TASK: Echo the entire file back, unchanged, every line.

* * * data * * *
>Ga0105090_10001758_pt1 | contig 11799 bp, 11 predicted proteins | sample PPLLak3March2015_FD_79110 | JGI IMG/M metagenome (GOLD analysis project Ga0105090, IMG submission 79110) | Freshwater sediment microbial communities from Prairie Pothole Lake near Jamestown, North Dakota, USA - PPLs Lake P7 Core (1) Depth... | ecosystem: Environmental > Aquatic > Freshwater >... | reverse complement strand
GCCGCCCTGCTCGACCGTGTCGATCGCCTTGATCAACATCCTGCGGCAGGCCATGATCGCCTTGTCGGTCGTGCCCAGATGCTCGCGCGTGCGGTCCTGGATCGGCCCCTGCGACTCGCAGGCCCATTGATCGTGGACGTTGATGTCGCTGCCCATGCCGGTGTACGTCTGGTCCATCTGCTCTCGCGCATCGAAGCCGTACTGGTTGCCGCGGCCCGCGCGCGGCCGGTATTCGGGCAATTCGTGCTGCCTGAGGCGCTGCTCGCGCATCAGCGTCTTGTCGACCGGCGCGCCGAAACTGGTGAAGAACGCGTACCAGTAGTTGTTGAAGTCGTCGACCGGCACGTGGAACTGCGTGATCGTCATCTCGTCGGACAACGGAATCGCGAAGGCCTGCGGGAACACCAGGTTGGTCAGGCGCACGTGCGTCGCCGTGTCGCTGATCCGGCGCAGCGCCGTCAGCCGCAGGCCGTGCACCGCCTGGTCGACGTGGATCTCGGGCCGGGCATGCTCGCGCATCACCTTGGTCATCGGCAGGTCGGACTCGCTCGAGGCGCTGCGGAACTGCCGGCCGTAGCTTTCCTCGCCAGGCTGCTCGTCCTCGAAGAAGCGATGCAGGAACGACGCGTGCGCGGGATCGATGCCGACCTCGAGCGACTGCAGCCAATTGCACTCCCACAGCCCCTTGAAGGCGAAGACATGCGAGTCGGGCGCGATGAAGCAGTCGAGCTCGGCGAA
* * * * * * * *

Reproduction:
>Ga0105090_10001758_pt1 | contig 11799 bp, 11 predicted proteins | sample PPLLak3March2015_FD_79110 | JGI IMG/M metagenome (GOLD analysis project Ga0105090, IMG submission 79110) | Freshwater sediment microbial communities from Prairie Pothole Lake near Jamestown, North Dakota, USA - PPLs Lake P7 Core (1) Depth... | ecosystem: Environmental > Aquatic > Freshwater >... | reverse complement strand
GCCGCCCTGCTCGACCGTGTCGATCGCCTTGATCAACATCCTGCGGCAGGCCATGATCGCCTTGTCGGTCGTGCCCAGATGCTCGCGCGTGCGGTCCTGGATCGGCCCCTGCGACTCGCAGGCCCATTGATCGTGGACGTTGATGTCGCTGCCCATGCCGGTGTACGTCTGGTCCATCTGCTCTCGCGCATCGAAGCCGTACTGGTTGCCGCGGCCCGCGCGCGGCCGGTATTCGGGCAATTCGTGCTGCCTGAGGCGCTGCTCGCGCATCAGCGTCTTGTCGACCGGCGCGCCGAAACTGGTGAAGAACGCGTACCAGTAGTTGTTGAAGTCGTCGACCGGCACGTGGAACTGCGTGATCGTCATCTCGTCGGACAACGGAATCGCGAAGGCCTGCGGGAACACCAGGTTGGTCAGGCGCACGTGCGTCGCCGTGTCGCTGATCCGGCGCAGCGCCGTCAGCCGCAGGCCGTGCACCGCCTGGTCGACGTGGATCTCGGGCCGGGCATGCTCGCGCATCACCTTGGTCATCGGCAGGTCGGACTCGCTCGAGGCGCTGCGGAACTGCCGGCCGTAGCTTTCCTCGCCAGGCTGCTCGTCCTCGAAGAAGCGATGCAGGAACGACGCGTGCGCGGGATCGATGCCGACCTCGAGCGACTGCAGCCAATTGCACTCCCACAGCCCCTTGAAGGCGAAGACATGCGAGTCGGGCGCGATGAAGCAGTCGAGCTCGGCGAA